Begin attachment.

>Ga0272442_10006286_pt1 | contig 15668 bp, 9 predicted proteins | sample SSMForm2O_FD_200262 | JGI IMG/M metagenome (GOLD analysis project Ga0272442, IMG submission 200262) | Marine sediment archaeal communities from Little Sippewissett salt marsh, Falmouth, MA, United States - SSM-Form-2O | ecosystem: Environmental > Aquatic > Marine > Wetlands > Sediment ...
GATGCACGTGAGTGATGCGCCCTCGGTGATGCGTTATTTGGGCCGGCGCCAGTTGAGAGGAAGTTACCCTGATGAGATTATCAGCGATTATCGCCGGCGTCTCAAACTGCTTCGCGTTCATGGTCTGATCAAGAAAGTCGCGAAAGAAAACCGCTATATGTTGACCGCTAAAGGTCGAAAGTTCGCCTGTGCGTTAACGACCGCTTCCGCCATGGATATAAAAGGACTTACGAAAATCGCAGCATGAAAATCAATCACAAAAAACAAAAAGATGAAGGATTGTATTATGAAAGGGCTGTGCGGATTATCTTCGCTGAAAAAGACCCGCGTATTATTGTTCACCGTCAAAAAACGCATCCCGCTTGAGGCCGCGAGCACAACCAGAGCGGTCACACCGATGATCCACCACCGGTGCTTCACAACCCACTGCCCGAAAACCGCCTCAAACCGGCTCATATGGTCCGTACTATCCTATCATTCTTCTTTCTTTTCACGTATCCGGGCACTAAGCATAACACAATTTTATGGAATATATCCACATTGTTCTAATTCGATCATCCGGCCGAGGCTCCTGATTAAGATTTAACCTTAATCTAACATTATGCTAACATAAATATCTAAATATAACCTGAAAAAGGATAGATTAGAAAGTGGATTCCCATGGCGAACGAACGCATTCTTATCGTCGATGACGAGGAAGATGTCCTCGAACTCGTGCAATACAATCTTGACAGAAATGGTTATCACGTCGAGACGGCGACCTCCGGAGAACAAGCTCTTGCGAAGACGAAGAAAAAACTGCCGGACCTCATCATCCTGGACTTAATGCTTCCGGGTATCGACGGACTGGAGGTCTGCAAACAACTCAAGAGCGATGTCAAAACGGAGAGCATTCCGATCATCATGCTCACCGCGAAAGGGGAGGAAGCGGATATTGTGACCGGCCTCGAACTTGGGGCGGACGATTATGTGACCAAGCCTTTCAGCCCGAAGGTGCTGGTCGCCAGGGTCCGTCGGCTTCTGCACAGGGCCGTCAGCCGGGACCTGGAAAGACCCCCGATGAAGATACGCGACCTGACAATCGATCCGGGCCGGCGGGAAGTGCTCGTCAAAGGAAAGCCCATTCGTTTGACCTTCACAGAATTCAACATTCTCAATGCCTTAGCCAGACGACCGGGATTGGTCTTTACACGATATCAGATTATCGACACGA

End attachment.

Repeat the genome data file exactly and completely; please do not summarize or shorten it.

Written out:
>Ga0272442_10006286_pt1 | contig 15668 bp, 9 predicted proteins | sample SSMForm2O_FD_200262 | JGI IMG/M metagenome (GOLD analysis project Ga0272442, IMG submission 200262) | Marine sediment archaeal communities from Little Sippewissett salt marsh, Falmouth, MA, United States - SSM-Form-2O | ecosystem: Environmental > Aquatic > Marine > Wetlands > Sediment ...
GATGCACGTGAGTGATGCGCCCTCGGTGATGCGTTATTTGGGCCGGCGCCAGTTGAGAGGAAGTTACCCTGATGAGATTATCAGCGATTATCGCCGGCGTCTCAAACTGCTTCGCGTTCATGGTCTGATCAAGAAAGTCGCGAAAGAAAACCGCTATATGTTGACCGCTAAAGGTCGAAAGTTCGCCTGTGCGTTAACGACCGCTTCCGCCATGGATATAAAAGGACTTACGAAAATCGCAGCATGAAAATCAATCACAAAAAACAAAAAGATGAAGGATTGTATTATGAAAGGGCTGTGCGGATTATCTTCGCTGAAAAAGACCCGCGTATTATTGTTCACCGTCAAAAAACGCATCCCGCTTGAGGCCGCGAGCACAACCAGAGCGGTCACACCGATGATCCACCACCGGTGCTTCACAACCCACTGCCCGAAAACCGCCTCAAACCGGCTCATATGGTCCGTACTATCCTATCATTCTTCTTTCTTTTCACGTATCCGGGCACTAAGCATAACACAATTTTATGGAATATATCCACATTGTTCTAATTCGATCATCCGGCCGAGGCTCCTGATTAAGATTTAACCTTAATCTAACATTATGCTAACATAAATATCTAAATATAACCTGAAAAAGGATAGATTAGAAAGTGGATTCCCATGGCGAACGAACGCATTCTTATCGTCGATGACGAGGAAGATGTCCTCGAACTCGTGCAATACAATCTTGACAGAAATGGTTATCACGTCGAGACGGCGACCTCCGGAGAACAAGCTCTTGCGAAGACGAAGAAAAAACTGCCGGACCTCATCATCCTGGACTTAATGCTTCCGGGTATCGACGGACTGGAGGTCTGCAAACAACTCAAGAGCGATGTCAAAACGGAGAGCATTCCGATCATCATGCTCACCGCGAAAGGGGAGGAAGCGGATATTGTGACCGGCCTCGAACTTGGGGCGGACGATTATGTGACCAAGCCTTTCAGCCCGAAGGTGCTGGTCGCCAGGGTCCGTCGGCTTCTGCACAGGGCCGTCAGCCGGGACCTGGAAAGACCCCCGATGAAGATACGCGACCTGACAATCGATCCGGGCCGGCGGGAAGTGCTCGTCAAAGGAAAGCCCATTCGTTTGACCTTCACAGAATTCAACATTCTCAATGCCTTAGCCAGACGACCGGGATTGGTCTTTACACGATATCAGATTATCGACACGA